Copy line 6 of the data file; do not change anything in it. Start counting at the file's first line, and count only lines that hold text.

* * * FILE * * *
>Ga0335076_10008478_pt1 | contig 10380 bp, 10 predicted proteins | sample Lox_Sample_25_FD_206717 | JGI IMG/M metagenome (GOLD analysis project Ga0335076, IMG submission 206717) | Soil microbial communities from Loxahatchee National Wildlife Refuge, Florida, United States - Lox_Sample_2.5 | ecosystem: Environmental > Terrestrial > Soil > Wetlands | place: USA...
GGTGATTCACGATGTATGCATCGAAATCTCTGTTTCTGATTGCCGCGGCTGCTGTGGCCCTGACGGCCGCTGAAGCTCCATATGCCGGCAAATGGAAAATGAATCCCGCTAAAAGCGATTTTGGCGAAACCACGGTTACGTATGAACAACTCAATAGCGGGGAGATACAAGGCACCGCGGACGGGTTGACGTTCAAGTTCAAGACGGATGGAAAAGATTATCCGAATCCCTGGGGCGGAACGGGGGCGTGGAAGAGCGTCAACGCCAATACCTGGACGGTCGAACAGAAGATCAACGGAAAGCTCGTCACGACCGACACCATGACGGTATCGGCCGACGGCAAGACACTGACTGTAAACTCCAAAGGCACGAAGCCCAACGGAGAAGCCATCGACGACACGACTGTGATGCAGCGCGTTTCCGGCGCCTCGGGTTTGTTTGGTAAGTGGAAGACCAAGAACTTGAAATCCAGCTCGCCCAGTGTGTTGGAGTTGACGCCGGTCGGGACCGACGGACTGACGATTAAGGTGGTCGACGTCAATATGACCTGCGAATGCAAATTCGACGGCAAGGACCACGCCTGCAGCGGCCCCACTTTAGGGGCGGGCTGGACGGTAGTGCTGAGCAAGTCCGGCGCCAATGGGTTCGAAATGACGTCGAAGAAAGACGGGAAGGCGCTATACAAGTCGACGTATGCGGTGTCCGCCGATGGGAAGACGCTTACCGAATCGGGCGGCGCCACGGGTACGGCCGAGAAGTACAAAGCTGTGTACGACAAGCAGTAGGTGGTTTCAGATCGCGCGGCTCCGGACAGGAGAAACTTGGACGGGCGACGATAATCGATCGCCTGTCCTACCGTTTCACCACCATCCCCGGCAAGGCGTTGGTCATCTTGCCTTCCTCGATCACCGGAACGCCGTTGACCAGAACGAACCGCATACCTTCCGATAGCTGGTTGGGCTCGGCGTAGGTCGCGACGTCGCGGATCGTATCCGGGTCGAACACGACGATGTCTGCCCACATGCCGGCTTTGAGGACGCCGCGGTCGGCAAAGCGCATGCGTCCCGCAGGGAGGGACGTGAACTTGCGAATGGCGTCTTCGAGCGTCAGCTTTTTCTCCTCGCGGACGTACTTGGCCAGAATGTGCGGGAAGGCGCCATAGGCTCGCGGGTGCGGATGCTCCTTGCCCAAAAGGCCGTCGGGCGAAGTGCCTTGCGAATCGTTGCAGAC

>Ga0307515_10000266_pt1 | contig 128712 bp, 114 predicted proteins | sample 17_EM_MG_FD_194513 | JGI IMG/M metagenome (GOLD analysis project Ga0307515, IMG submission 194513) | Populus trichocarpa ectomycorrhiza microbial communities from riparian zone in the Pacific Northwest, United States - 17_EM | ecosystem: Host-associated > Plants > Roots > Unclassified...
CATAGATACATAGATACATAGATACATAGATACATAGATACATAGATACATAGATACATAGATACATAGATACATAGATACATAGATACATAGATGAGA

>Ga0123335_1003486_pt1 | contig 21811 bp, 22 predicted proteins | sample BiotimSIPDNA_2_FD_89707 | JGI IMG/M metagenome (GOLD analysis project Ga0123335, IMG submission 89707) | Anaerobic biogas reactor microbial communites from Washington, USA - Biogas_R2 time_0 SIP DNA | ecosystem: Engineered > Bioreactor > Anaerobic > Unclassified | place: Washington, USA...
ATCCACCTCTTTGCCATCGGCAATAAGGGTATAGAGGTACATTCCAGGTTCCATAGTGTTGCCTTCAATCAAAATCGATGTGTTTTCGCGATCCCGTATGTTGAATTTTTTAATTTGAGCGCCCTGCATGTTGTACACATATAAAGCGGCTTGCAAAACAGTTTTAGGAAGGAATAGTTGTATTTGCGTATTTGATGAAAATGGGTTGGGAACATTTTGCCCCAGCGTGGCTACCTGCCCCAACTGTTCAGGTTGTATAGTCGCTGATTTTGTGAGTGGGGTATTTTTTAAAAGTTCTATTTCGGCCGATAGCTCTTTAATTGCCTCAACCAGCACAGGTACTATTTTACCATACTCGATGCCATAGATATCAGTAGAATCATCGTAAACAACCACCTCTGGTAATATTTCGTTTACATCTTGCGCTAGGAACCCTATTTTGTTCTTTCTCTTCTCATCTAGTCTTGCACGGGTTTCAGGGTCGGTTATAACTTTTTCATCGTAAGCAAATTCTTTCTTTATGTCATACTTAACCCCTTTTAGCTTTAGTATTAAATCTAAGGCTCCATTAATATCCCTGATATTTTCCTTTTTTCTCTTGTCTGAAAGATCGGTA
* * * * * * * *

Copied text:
ATCCACCTCTTTGCCATCGGCAATAAGGGTATAGAGGTACATTCCAGGTTCCATAGTGTTGCCTTCAATCAAAATCGATGTGTTTTCGCGATCCCGTATGTTGAATTTTTTAATTTGAGCGCCCTGCATGTTGTACACATATAAAGCGGCTTGCAAAACAGTTTTAGGAAGGAATAGTTGTATTTGCGTATTTGATGAAAATGGGTTGGGAACATTTTGCCCCAGCGTGGCTACCTGCCCCAACTGTTCAGGTTGTATAGTCGCTGATTTTGTGAGTGGGGTATTTTTTAAAAGTTCTATTTCGGCCGATAGCTCTTTAATTGCCTCAACCAGCACAGGTACTATTTTACCATACTCGATGCCATAGATATCAGTAGAATCATCGTAAACAACCACCTCTGGTAATATTTCGTTTACATCTTGCGCTAGGAACCCTATTTTGTTCTTTCTCTTCTCATCTAGTCTTGCACGGGTTTCAGGGTCGGTTATAACTTTTTCATCGTAAGCAAATTCTTTCTTTATGTCATACTTAACCCCTTTTAGCTTTAGTATTAAATCTAAGGCTCCATTAATATCCCTGATATTTTCCTTTTTTCTCTTGTCTGAAAGATCGGTA